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April 2017
Vol. VII, No. 295

April 2017

La Primavera, or Allegory of Spring (detail), by Sandro Botticelli, c. 1482.

La Primavera, or Allegory of Spring (detail), by Sandro Botticelli, c. 1482.

From Elizabeth Boleman-Herring:Whan that Aprille with his shoures soote, /The droghte of March hath perced to the roote,/And bathed every veyne in swich licóur/Of which vertú engendred is the flour . . . And smale foweles maken melodye,/That slepen al the nyght with open ye,/So priketh hem Natúre in hir corages,/Thanne longen folk to goon on pilgrimages” . . . and Weekly Hubris columnists to write on wide-ranging topics. This month, Michael House, FRGS, takes us along (in his knapsack) to the far-flung Greek isle of Donoussa; naturalized American citizen Helen Noakes files a memory of becoming a full-fledged member of this country; Skip Eisiminger considers “the clown,” from all angles; William A. Balk, Jr. pens a paean to animal familiars; Dr. Guy McPherson, in the run-up to our general Sixth Extinction, itemizes his personal bucket list; and I, myself, this April, write about the Vichy Republicans now suited up for the Great Con in DC.

Donoussa: view from my terrace.

Donoussa: view from my terrace.

Polemicist on Holiday

“Voyage to Cycladic Donoussa,” By Michael House, FRGS

KINGS SUTTON England—(Weekly Hubris)—April 2017—Last year, I failed to make my annual pilgrimage to a remote Greek island. Instead, I spent three wonderful weeks in Indian Kashmir, Ladakh, and Zanskar (see “Kashmir: Magic in Two Movements.” This past year in October I completed my set of Mikres Cyclades or Lesser Cycadic islands with a visit to the lovely, isolated island of Donoussa, 15 miles east of Naxos. (Read more . . .)

Taking the Oath of Allegiance.

Taking the Oath of Allegiance.

Waking Point

“On Becoming American,” By Helen Noakes

SAN FRANCISCO California—(Weekly Hubris)—April 2017—I am proud of the way I achieved the label “American.” It required knowing The Constitution of these United States, and the Bill of Rights, and being tested on that knowledge. The man who asked the questions—it was an oral exam—was an elderly gentleman who, with a twinkle in his eye, said, “You know more about this country than most of the people who were born here.” (Read more . . .)

Clowns in church.

Clowns in church.

Skip the B.S.

“Pieing It Forward: Clowning,” By Skip Eisiminger

CLEMSON South Carolina—(Weekly Hubris)—April 2017——In the early 1950s, my parents took my sisters and me to see the Ringling Brothers’ Circus, but the only thing I recall, aside from going, is Emmett Kelly’s poignant conclusion to “The Greatest Show on Earth.” Kelly (1898-1979) was a sad-faced clown who carried a broom so that when the elephants and horses were led off stage, he could “sweep” the last stubborn pool of light into the darkness. I recall asking my father why “Weary Willie” looked so sad, and he told me of the circus fire in Hartford, Connecticut that had taken 168 lives less than a decade earlier. (Read more . . .)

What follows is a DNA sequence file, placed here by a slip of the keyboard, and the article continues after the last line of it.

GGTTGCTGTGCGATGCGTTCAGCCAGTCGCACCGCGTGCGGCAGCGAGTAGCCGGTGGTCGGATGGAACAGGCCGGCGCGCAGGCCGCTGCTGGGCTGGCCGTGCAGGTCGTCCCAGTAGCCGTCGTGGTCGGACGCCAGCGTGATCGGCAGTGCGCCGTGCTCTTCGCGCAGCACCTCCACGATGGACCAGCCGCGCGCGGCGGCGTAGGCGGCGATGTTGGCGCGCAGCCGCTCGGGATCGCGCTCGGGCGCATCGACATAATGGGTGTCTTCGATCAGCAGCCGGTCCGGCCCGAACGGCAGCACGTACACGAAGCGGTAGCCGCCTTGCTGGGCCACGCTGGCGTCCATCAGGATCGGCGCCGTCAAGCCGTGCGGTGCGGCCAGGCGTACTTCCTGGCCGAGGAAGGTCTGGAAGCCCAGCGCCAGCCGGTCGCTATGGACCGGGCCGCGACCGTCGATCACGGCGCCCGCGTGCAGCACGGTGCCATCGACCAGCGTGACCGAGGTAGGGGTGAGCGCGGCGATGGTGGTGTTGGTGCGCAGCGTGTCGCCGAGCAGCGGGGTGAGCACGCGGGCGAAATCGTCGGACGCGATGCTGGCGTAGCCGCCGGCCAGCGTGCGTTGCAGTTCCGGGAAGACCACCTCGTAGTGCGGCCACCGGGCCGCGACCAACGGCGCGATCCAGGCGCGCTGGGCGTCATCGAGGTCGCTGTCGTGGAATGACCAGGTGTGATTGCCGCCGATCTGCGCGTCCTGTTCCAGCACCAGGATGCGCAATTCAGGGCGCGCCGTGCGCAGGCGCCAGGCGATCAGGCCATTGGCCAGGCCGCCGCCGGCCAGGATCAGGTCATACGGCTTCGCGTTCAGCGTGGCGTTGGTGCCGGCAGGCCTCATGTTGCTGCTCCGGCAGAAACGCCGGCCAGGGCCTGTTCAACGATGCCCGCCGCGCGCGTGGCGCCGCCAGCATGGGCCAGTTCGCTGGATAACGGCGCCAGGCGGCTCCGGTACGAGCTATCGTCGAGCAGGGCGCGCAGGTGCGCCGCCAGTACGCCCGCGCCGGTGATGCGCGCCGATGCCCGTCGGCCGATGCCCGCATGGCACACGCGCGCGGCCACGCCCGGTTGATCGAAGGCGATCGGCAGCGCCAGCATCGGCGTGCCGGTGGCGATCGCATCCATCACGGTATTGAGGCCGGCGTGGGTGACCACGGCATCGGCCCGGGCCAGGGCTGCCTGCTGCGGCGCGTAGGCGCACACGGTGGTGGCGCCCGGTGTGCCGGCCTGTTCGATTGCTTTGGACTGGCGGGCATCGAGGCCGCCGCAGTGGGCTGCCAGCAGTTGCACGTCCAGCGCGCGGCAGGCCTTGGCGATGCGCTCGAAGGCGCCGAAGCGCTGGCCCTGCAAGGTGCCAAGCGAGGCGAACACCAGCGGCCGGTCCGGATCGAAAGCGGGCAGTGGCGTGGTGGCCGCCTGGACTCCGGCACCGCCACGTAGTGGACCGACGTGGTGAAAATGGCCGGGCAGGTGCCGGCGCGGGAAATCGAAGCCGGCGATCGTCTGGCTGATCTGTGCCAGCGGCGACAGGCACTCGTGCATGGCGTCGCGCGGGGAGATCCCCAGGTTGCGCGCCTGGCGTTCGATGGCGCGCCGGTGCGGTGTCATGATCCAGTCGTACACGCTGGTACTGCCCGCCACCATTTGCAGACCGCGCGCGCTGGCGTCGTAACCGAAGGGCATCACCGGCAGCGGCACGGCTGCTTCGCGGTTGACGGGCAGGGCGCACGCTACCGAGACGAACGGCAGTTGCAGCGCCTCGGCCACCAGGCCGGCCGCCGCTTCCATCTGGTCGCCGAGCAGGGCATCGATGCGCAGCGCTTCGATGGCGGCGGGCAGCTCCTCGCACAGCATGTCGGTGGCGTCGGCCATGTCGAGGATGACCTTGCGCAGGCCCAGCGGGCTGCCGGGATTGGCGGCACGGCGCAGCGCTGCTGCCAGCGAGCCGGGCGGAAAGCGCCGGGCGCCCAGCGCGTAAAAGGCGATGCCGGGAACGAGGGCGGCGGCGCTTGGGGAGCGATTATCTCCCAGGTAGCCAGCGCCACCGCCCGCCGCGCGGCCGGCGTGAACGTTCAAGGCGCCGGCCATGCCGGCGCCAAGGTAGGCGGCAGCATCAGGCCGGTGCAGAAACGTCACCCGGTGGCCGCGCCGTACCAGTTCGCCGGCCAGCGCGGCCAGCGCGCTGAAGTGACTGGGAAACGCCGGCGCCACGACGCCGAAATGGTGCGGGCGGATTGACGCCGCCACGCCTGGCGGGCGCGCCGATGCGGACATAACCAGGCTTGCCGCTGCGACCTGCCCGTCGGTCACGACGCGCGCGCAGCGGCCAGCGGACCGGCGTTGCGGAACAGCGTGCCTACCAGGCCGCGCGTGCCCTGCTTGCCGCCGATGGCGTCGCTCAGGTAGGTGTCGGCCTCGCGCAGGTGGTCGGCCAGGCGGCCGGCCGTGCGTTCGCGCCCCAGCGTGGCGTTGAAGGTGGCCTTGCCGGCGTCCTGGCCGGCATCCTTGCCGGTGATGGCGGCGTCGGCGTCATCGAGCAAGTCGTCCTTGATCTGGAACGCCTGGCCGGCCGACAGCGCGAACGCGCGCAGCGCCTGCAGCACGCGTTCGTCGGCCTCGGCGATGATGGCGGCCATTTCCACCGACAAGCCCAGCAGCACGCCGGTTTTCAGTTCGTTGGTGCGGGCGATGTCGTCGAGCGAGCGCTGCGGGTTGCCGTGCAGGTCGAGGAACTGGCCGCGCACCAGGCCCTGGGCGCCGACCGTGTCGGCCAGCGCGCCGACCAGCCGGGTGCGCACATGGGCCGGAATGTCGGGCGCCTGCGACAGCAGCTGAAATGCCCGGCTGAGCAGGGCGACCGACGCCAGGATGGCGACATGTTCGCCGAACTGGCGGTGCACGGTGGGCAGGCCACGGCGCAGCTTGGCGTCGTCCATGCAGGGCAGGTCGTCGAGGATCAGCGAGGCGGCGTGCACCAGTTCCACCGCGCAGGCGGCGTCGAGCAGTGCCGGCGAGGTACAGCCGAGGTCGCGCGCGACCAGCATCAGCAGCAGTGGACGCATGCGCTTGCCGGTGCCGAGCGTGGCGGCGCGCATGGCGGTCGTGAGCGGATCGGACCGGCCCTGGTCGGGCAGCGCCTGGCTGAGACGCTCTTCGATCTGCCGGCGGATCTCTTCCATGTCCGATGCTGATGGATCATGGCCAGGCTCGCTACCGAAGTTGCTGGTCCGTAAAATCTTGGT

Irish Setter on point.

Irish Setter on point.

Epicurus’ Porch

“Animalia Domestica,” By William A. Balk, Jr.

ELKO South Carolina—(Weekly Hubris)—April 2017—Maternal instinct—and perhaps an inkling of eternal fame—brought a she-wolf to save the abandoned infant twins, Romulus and Remus, from death; suckling the pair, protecting the young brothers in her den on the Palatine Hill, the she-wolf set the stage for the founding of Rome. Buppy, it must be said, was no she-wolf, although the Canis lupus nurturing gene had descended intact to her. An Irish Setter, bred to be a gun-dog like her father, Buppy arrived in the family just before I was born; and, like her father, Buppy excelled in the field, quick to set and hold a point as my grandfather and his friends stalked a dinner of quail to precede their evening of storytelling and old bourbon. (Read more . . .)

Tim Robbins as Andy Dufresne, in “Shawshank Redemption.”

Tim Robbins as Andy Dufresne, in “Shawshank Redemption.”

Going Dark

“Bucket List,” By Guy McPherson

SAN ANTONIO Belize—(Weekly Hubris)—April 2017—I’m frequently asked if I’m worried about running out of money. Although I put essentially all my “retirement” funds into a homestead I don’t occupy, and although that leaves me with very little fiat currency, and although I’m far too young to die from “natural” causes, I’m not worried about running short on money before I draw my last breath. I try to keep in mind how I came into the world: struggling for air, and then crying. Covered in somebody else’s blood, slapped on the ass by a stranger, with nothing to my name. Not even a name. It got worse from there. And then, because I chose wisely my time and place of birth—not to mention my sex and race—it got better. I started with nothing, and I still have most of it left. What’s not to like? (Read more . . .)

All the president’s pinstripes.

Manafort, in pinstripes.

By Way of Being

“Quislings in Pinstripes,” By Elizabeth Boleman-Herring

PETIT TRIANON Florida—(Weekly Hubris)—April 2017—My sole original thought this spring is this: what’s with the god-awful pinstripe suits now being worn by every pol, pundit, and latter-day-Pétain in Washington, DC? I long for the mavens of “Queer Eye for The Straight Guy” to enlighten me. Is there some deep structure to these garish suits? These crisp, expensive white shirts? These horrific, and horrifically expensive, silk ties? Everyone on TV looks like a latter-day London banker just now, and perhaps that’s the point: pinstripes would be a corporation’s uniform of choice, and now people are, arguably, indistinguishable in America from corporations. Whatever the significance of this sartorial trend, I seem to be the first to notice it. (Read more . . .)

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